Disclaimer: While the author is employed in the credit union system, the following article represents the author’s ideas only and does not necessarily represent the views or opinions of his employer.
Historical Perspective of Credit Unions
In the beginning, credit unions were formed to provide access to credit and banking services to people who would not otherwise have access to them. Access to financial services and products was needed to accomplish something that would improve their livelihood, and by extension their communities. The survival of their community was also important to their own survival and quality of life, so there was an inter-dependency between member and their communities.
In the past, it was not uncommon for a credit union membership to be made up primarily of one “community” where that community was a particular religious group, a particular profession (e.g., teachers or steelworkers), a particular geographic location, etc. With the development and adoption of universal co-operative principles, credit unions are now generally open to anyone and therefore their memberships represent a kaleidoscope of communities. They are typically now a community of communities. Nonetheless, the members of a credit union still depend on their individual communities for the quality of their life and their communities are dependent on the existence of financially stable members for their existence. The inter-dependency has not changed over time.
This change in scope of member communities served by a single credit union has made it necessary for credit unions to explicitly re-think how they are connected to and how they help their memberships in maintaining and building their communities and their own personal quality of life.
The financial and economic advances we’ve seen in Canada and the significant growth of a middle class over the past century have not changed the fact that people need access to financial services and products to improve their situation. We all need ways to receive payments, make payments, save for retirement, manage the risks of life, fund our own and others’ education, acquire shelter, and food. Financial products and services are integral in the delivery of those needs.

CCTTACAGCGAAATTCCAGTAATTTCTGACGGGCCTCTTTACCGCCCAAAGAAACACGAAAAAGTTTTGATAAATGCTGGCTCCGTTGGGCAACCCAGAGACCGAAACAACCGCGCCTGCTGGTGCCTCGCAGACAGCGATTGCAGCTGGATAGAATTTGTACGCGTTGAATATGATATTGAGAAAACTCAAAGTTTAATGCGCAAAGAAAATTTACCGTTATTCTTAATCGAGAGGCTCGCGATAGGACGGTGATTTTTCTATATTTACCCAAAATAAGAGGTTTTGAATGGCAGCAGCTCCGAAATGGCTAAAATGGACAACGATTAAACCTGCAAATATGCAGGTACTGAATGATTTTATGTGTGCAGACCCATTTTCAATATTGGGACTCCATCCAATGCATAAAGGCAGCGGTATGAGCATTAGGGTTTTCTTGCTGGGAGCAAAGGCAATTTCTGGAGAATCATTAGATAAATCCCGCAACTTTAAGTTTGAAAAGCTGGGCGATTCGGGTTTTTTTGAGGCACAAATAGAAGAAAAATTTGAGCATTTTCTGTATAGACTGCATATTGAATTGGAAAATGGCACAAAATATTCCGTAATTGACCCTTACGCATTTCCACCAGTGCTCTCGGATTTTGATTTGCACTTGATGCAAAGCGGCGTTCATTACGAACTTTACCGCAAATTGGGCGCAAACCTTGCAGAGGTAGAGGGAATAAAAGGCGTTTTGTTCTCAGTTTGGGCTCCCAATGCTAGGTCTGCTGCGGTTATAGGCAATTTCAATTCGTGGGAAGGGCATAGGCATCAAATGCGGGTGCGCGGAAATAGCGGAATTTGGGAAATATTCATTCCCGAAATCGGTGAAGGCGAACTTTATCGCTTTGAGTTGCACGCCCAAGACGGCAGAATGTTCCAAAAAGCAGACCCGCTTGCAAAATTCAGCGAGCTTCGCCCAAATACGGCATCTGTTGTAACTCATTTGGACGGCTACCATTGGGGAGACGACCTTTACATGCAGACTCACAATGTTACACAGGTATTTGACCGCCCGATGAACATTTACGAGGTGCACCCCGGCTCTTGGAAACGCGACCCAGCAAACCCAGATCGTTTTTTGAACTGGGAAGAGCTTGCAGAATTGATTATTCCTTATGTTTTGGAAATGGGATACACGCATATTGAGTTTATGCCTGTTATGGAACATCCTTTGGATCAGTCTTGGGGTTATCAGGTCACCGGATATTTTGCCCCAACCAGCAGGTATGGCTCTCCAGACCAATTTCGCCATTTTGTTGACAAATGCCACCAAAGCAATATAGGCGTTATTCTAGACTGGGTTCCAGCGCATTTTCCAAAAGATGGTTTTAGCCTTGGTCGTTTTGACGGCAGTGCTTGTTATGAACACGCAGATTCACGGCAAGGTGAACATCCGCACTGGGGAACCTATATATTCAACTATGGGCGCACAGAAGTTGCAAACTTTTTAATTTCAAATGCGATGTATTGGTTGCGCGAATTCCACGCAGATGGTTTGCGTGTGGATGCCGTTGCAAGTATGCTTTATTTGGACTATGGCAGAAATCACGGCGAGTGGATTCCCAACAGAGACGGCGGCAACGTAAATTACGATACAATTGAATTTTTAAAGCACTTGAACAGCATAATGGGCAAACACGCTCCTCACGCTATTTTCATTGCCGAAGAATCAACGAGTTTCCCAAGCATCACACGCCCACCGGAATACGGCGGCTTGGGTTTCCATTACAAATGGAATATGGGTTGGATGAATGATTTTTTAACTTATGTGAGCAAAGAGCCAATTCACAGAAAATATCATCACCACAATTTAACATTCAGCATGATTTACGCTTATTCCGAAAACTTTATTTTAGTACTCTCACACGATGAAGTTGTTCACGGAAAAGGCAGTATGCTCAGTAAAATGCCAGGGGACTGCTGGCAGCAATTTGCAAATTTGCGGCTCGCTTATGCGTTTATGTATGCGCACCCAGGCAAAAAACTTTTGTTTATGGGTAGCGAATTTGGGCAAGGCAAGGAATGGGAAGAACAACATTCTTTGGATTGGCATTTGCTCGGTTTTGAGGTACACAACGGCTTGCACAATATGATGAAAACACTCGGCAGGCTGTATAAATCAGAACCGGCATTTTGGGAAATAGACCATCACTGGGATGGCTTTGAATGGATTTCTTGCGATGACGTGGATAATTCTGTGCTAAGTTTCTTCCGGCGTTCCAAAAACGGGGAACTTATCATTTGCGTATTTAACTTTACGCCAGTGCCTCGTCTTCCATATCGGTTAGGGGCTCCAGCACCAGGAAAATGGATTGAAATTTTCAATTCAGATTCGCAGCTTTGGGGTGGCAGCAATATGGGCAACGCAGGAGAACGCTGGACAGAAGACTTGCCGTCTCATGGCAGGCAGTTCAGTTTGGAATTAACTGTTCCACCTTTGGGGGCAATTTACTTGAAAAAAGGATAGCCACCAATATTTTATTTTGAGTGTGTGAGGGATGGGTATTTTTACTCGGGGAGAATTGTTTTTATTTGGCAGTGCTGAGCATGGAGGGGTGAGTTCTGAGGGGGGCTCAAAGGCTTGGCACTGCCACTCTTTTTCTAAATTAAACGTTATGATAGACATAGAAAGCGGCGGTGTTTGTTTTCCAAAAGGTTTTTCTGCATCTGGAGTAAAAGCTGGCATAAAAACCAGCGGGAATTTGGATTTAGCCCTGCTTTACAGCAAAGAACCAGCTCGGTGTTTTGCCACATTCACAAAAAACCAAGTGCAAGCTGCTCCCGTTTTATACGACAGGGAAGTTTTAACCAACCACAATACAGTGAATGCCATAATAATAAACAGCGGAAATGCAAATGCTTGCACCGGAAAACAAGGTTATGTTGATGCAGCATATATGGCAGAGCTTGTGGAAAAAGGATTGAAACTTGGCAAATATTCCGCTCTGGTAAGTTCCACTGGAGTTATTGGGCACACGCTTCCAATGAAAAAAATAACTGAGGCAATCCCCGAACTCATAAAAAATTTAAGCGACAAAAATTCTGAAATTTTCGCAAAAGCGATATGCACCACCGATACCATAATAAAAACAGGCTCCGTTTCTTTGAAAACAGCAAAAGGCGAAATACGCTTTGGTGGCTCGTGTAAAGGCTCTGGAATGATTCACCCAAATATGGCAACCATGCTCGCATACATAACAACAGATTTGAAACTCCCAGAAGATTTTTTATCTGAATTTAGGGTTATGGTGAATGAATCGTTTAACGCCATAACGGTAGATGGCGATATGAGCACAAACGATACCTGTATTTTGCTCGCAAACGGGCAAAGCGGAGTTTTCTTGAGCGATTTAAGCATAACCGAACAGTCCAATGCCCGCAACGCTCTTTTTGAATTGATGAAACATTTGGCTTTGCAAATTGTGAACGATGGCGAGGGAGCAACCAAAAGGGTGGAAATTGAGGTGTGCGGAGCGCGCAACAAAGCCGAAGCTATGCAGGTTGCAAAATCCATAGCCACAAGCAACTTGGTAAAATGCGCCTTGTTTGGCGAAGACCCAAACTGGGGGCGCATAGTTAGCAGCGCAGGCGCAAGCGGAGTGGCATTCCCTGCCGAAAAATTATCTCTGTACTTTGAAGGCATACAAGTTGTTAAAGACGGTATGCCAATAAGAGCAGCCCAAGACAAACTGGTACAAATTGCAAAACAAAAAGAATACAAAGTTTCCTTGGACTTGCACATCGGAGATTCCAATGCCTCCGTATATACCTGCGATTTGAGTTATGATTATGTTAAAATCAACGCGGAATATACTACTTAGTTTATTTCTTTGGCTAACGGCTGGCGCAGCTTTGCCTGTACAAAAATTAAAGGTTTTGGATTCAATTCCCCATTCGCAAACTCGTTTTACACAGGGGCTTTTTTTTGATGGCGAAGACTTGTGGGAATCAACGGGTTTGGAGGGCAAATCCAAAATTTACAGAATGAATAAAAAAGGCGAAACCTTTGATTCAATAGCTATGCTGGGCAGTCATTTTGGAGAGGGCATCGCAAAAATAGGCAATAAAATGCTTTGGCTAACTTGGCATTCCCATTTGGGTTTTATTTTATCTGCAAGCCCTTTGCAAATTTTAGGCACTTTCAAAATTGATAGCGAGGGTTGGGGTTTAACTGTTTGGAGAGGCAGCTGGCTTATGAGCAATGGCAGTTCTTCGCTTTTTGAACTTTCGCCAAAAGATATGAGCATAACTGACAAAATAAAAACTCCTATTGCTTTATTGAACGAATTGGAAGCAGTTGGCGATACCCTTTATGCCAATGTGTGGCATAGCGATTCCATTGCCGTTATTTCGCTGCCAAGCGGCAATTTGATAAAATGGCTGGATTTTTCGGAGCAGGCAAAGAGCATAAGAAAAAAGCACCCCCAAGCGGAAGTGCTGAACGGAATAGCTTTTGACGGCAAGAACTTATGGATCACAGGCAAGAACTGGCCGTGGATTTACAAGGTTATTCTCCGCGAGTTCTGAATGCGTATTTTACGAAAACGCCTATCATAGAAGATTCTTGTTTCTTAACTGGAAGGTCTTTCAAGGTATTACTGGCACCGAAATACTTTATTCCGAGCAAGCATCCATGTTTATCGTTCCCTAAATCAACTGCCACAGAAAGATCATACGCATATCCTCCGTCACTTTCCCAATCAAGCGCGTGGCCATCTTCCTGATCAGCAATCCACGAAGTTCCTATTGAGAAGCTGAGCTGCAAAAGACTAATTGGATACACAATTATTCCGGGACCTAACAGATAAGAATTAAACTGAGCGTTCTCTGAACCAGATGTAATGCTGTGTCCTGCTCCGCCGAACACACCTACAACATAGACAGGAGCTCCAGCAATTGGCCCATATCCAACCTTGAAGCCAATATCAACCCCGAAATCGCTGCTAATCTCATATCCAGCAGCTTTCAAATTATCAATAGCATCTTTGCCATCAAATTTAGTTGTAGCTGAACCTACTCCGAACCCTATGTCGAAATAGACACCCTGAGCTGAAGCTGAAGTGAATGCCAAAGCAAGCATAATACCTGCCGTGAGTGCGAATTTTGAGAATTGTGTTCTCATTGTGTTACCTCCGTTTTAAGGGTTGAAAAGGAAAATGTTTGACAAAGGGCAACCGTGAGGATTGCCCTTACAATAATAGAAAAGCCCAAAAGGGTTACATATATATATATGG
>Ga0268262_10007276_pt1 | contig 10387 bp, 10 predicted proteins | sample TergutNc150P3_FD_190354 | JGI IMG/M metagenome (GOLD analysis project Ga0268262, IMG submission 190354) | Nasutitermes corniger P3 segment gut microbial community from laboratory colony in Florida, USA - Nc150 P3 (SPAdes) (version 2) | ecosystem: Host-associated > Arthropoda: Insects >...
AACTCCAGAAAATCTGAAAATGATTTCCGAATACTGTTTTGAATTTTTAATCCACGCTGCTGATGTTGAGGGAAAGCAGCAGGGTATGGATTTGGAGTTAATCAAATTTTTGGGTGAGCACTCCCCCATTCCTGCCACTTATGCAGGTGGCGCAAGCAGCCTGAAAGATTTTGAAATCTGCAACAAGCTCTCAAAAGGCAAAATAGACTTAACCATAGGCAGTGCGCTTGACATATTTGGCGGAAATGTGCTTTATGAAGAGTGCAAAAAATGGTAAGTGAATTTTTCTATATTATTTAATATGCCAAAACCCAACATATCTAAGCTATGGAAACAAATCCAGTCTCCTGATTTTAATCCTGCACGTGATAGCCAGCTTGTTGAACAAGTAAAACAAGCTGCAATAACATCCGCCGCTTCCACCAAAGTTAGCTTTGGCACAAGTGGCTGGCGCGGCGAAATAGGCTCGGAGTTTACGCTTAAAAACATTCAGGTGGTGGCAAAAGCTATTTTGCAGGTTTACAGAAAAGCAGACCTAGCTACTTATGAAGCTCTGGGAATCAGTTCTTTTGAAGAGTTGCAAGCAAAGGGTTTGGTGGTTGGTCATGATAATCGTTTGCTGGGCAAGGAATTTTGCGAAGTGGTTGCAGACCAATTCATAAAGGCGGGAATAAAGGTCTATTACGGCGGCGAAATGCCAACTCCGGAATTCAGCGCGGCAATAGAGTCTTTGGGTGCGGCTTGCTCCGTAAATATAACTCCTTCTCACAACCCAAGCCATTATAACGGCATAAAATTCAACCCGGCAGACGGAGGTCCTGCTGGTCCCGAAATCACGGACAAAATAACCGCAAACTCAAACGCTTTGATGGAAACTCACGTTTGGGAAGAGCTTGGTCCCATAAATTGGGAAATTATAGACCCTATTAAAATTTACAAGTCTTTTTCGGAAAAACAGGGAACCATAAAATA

It is important to note that financial services and products are essential to successful existence within society. Lack of access to make or receive payments, for example, will stymie effective participation in society and within the communities that a particular member exists. These products and services are not “nice to haves”; they are essential services in a well-functioning society. Therefore, the need for services that credit unions provided to their members has not changed; for example, there are still members of our communities that have difficulty accessing financial products and services.
What has changed, however, is that there are threats to credit unions. More members of our communities do not have difficulty accessing required financial products and services as banks and other providers have seen that it can indeed be very profitable for their shareholders to not ignore the financial service needs of average consumers. And, other providers have evolved to serve the under-banked or unbanked (albeit at predatory prices).
Credit unions, in delivering financial products and services to their members are doing what they’ve always done – they are providing an essential service to their members to allow those members to make their personal situations better. When the whole of a membership’s individual situations are improved, so too is the situation of the members’ communities improved. It is the quality of the communities to which a member belongs that has a direct bearing on the members’ ability to enhance their life experience. The quality of the communities is dependent on the quality of the members that make up the community. Assisting members in enhancing their financial wealth in order that they can improve their communities (however they define community) and thereby further improve their own individual life situation has been a long-standing “mission” of credit unions and co-operatives and continues to be relevant today. However, there are many viable alternatives available to members from which they may obtain financial products and services. So an important question that all credit unions need to answer is “Why would a potential member choose a credit union over a bank?”